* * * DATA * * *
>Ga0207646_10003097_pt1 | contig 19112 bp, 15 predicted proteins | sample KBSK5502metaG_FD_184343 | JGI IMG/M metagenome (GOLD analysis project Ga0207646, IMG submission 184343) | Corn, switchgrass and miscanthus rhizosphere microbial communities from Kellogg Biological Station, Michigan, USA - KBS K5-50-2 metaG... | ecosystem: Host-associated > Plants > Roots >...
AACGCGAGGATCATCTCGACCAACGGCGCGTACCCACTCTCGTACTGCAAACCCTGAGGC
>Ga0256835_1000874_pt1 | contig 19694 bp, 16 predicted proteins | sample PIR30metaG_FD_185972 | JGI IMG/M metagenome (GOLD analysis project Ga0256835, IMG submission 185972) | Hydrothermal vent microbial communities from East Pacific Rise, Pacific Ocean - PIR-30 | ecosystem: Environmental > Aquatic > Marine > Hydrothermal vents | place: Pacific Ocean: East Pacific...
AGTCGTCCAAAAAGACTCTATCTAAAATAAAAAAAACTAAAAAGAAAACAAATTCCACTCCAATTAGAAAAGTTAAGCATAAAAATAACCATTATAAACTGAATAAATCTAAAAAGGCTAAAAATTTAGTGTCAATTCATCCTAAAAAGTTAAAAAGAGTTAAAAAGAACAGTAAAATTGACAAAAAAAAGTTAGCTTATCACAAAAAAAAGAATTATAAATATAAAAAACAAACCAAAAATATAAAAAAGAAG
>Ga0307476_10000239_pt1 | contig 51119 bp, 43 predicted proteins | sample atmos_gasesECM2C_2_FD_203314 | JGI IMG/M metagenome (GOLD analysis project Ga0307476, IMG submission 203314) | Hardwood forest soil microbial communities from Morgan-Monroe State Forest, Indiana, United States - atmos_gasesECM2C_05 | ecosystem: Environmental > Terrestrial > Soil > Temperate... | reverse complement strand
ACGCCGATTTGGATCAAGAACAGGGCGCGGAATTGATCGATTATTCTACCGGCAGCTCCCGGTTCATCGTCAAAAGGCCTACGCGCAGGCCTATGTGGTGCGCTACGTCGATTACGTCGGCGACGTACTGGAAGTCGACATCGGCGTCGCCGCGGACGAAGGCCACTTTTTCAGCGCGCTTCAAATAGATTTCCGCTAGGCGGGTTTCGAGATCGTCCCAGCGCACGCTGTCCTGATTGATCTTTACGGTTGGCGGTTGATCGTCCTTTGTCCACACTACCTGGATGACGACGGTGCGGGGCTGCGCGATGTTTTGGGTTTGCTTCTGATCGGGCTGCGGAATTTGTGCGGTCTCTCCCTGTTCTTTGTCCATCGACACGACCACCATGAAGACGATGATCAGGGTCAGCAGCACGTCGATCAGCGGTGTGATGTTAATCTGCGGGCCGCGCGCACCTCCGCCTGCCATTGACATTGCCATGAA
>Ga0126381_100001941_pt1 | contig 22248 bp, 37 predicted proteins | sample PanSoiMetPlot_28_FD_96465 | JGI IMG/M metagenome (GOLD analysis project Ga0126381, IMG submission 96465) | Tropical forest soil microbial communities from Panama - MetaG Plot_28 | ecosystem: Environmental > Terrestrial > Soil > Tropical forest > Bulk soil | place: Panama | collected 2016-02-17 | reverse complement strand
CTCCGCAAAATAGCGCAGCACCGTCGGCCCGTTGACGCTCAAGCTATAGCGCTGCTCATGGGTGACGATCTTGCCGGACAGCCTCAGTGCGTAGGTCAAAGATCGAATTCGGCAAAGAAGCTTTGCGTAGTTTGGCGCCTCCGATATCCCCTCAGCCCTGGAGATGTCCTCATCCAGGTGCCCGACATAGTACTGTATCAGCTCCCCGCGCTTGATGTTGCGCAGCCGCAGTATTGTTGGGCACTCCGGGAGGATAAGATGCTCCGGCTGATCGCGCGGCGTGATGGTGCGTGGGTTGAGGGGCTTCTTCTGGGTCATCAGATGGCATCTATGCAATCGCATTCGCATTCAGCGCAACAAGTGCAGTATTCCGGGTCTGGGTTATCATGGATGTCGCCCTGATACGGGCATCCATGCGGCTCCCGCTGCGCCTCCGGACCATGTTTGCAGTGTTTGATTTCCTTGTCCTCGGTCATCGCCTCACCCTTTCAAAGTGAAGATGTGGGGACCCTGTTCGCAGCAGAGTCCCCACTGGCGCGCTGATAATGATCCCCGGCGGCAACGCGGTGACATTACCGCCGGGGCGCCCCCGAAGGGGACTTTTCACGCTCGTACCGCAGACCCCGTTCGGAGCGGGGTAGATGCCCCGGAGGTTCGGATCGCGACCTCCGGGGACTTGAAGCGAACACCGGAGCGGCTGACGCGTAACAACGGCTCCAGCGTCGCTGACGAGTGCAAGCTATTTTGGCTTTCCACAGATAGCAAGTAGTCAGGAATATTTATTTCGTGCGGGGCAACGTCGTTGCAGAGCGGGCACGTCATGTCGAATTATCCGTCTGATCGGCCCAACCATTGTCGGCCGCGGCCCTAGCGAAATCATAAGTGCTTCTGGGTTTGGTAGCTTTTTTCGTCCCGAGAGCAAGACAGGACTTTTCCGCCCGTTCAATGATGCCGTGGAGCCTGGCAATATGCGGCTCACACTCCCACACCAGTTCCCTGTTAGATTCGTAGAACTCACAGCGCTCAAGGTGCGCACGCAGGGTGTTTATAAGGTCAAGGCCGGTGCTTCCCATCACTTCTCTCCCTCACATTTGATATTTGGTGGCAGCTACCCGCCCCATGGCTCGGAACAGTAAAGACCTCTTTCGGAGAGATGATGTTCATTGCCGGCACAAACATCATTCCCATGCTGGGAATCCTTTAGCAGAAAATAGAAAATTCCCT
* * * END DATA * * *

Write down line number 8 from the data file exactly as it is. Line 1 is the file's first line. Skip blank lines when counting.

CTCCGCAAAATAGCGCAGCACCGTCGGCCCGTTGACGCTCAAGCTATAGCGCTGCTCATGGGTGACGATCTTGCCGGACAGCCTCAGTGCGTAGGTCAAAGATCGAATTCGGCAAAGAAGCTTTGCGTAGTTTGGCGCCTCCGATATCCCCTCAGCCCTGGAGATGTCCTCATCCAGGTGCCCGACATAGTACTGTATCAGCTCCCCGCGCTTGATGTTGCGCAGCCGCAGTATTGTTGGGCACTCCGGGAGGATAAGATGCTCCGGCTGATCGCGCGGCGTGATGGTGCGTGGGTTGAGGGGCTTCTTCTGGGTCATCAGATGGCATCTATGCAATCGCATTCGCATTCAGCGCAACAAGTGCAGTATTCCGGGTCTGGGTTATCATGGATGTCGCCCTGATACGGGCATCCATGCGGCTCCCGCTGCGCCTCCGGACCATGTTTGCAGTGTTTGATTTCCTTGTCCTCGGTCATCGCCTCACCCTTTCAAAGTGAAGATGTGGGGACCCTGTTCGCAGCAGAGTCCCCACTGGCGCGCTGATAATGATCCCCGGCGGCAACGCGGTGACATTACCGCCGGGGCGCCCCCGAAGGGGACTTTTCACGCTCGTACCGCAGACCCCGTTCGGAGCGGGGTAGATGCCCCGGAGGTTCGGATCGCGACCTCCGGGGACTTGAAGCGAACACCGGAGCGGCTGACGCGTAACAACGGCTCCAGCGTCGCTGACGAGTGCAAGCTATTTTGGCTTTCCACAGATAGCAAGTAGTCAGGAATATTTATTTCGTGCGGGGCAACGTCGTTGCAGAGCGGGCACGTCATGTCGAATTATCCGTCTGATCGGCCCAACCATTGTCGGCCGCGGCCCTAGCGAAATCATAAGTGCTTCTGGGTTTGGTAGCTTTTTTCGTCCCGAGAGCAAGACAGGACTTTTCCGCCCGTTCAATGATGCCGTGGAGCCTGGCAATATGCGGCTCACACTCCCACACCAGTTCCCTGTTAGATTCGTAGAACTCACAGCGCTCAAGGTGCGCACGCAGGGTGTTTATAAGGTCAAGGCCGGTGCTTCCCATCACTTCTCTCCCTCACATTTGATATTTGGTGGCAGCTACCCGCCCCATGGCTCGGAACAGTAAAGACCTCTTTCGGAGAGATGATGTTCATTGCCGGCACAAACATCATTCCCATGCTGGGAATCCTTTAGCAGAAAATAGAAAATTCCCT